An estimated 366 million people worldwide now suffer from diabetes, an explosion in the number of cases that has health officials urging swift action to stem a worsening public health crisis.
The majority of people with the disease have Type 2 diabetes, and much of its growth appears to be linked to lifestyle, including obesity, unhealthy eating habits and lack of exercise. Doctors convened at the European Association for the Study of Diabetes urged public officials to fund preventative measures and research.
The clock is ticking for the world's leaders, Jean Claude Mbanya, president of the World Diabetes Federation, said in a statement. We expect action from their meeting next week at the United Nations that will halt diabetes' relentlessly upwards trajectory.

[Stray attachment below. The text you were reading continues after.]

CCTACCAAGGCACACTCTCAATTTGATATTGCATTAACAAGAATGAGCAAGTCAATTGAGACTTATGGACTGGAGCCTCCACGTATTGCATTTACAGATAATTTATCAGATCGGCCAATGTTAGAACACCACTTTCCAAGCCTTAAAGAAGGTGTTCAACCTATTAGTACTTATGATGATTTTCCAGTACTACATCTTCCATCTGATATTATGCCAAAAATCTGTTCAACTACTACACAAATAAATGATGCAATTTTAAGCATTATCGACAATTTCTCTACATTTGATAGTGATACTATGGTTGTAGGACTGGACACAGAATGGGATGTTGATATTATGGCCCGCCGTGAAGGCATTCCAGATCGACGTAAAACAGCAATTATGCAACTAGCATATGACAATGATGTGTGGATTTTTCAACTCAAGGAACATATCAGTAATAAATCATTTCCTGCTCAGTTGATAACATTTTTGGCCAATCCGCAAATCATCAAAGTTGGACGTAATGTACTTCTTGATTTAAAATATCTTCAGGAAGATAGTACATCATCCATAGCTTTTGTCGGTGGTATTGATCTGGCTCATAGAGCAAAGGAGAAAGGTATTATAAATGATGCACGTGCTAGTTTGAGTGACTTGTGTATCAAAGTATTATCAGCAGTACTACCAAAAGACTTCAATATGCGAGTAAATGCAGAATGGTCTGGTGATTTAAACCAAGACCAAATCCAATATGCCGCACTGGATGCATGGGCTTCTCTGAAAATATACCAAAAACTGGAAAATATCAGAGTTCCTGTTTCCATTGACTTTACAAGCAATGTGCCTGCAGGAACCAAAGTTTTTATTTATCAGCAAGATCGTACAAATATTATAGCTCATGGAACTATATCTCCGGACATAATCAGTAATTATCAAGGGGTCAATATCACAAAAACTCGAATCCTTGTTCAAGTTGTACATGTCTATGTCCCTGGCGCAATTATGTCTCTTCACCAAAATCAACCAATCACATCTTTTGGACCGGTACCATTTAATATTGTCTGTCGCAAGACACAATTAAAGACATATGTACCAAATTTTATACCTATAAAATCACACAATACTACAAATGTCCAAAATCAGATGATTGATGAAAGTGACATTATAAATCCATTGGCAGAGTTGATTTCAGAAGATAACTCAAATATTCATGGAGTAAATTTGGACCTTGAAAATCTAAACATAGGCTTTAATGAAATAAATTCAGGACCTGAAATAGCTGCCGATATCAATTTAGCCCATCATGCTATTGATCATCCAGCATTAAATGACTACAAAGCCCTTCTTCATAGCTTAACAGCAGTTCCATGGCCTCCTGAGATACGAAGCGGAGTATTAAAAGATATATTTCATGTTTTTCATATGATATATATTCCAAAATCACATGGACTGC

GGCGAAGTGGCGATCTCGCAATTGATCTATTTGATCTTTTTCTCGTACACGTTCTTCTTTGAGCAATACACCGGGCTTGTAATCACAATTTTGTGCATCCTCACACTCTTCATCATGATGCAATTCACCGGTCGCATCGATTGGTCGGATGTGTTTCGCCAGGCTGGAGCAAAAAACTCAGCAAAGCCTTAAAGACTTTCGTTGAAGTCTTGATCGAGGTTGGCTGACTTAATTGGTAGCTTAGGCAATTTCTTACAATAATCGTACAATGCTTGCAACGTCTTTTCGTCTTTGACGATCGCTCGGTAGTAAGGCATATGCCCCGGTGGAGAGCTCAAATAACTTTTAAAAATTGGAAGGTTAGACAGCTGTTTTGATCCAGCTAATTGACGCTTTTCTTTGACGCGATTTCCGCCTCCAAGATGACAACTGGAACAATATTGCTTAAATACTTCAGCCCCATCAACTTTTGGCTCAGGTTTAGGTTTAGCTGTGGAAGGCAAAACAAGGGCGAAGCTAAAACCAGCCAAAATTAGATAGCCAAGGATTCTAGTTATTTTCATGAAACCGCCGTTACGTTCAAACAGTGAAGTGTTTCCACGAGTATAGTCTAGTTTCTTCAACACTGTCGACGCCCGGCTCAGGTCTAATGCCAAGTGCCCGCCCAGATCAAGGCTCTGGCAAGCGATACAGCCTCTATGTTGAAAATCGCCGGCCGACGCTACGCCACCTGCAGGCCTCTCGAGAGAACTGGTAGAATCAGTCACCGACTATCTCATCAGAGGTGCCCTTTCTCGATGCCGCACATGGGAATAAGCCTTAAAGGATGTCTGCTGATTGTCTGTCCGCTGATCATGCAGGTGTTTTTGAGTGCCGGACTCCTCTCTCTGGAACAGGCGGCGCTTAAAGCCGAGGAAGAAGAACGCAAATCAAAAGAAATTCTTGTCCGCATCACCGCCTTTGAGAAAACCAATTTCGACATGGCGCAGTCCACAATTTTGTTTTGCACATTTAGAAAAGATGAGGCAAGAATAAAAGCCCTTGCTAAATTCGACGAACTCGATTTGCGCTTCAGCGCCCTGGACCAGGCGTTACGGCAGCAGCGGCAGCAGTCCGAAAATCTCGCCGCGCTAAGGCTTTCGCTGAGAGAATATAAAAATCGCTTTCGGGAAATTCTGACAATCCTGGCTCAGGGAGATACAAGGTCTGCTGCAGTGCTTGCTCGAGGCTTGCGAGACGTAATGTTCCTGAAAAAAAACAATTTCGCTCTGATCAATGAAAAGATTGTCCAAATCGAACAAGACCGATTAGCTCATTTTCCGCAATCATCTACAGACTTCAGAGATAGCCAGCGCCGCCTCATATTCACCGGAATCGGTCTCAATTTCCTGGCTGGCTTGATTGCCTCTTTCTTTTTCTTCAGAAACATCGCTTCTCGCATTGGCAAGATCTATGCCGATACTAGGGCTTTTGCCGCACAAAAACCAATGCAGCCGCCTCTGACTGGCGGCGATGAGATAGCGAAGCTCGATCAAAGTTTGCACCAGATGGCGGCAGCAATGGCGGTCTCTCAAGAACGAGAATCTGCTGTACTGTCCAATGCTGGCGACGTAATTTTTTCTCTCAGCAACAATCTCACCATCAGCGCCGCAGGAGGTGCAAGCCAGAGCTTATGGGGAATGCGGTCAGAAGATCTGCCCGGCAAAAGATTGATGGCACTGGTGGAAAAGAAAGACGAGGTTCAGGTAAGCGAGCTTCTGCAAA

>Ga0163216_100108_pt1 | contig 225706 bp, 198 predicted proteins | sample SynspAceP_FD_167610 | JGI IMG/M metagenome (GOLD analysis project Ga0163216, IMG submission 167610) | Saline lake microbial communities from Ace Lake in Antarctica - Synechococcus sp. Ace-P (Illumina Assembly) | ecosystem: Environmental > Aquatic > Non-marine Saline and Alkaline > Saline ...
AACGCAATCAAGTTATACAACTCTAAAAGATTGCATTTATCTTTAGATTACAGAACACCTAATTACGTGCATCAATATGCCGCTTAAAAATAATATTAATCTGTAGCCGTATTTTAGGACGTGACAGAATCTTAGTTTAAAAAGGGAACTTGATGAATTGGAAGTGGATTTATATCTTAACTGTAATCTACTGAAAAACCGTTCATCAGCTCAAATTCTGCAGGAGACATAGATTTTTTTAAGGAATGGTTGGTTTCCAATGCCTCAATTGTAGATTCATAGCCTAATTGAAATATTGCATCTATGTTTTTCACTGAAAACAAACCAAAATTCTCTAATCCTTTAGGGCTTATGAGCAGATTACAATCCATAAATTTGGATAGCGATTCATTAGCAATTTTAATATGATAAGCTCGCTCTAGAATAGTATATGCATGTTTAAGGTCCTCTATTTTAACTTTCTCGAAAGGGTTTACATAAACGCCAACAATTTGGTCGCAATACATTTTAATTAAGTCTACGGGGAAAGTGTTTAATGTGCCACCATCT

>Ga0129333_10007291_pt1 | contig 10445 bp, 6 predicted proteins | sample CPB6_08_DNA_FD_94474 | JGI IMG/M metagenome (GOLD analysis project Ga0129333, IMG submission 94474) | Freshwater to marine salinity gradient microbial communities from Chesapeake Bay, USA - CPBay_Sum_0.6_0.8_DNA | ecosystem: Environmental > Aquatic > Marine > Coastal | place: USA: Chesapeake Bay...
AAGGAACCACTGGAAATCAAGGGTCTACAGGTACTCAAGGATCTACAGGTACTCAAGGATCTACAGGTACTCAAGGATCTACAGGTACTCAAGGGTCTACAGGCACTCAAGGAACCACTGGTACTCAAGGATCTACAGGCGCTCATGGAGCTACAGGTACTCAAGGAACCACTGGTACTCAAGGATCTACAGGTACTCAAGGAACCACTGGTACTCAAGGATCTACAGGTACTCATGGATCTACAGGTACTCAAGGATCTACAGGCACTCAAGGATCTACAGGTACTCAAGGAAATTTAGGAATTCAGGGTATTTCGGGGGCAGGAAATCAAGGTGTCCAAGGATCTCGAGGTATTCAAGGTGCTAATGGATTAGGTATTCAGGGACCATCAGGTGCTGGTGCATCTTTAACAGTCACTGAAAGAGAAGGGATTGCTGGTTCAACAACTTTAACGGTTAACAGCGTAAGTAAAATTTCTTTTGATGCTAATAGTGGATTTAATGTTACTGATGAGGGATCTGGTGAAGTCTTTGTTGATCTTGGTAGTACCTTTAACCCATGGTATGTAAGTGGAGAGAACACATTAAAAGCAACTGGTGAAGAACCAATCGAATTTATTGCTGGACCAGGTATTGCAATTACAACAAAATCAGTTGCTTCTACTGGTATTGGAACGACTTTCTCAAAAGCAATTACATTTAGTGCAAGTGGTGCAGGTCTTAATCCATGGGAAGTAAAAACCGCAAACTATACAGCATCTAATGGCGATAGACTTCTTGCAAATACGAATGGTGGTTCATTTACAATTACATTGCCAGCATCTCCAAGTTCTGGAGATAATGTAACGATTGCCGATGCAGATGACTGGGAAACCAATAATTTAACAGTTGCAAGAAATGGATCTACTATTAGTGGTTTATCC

Diabetes Kills About 4.6 Million People Per Year
Diabetes kills about 4.6 million people per year, or one person every seven seconds. The number of people living with diabetes has more than doubled in the past three decades, and the World Diabetes Federation estimated that the epidemic costs about $465 billion to treat annually.
Type 1 diabetes is most common among young people whose blood is unable to make insulin. Type 2 diabetes occurs when the body doesn't produce enough insulin to break down glucose, increasing the body's blood sugar and exposing sufferers to an increased risk of kidney failure, blindness and amputation.
The American Diabetes Association estimates that 25.8 million Americans have diabetes, or about 8.3 percent of the population. The British medical journal Lancet projected another eight million cases by 2030, driven by an additional 65 million obese Americans.
Health officials attribute the spike in diabetes cases to population growth, particularly with a larger share of elderly people, as well as to unhealthy lifestyles.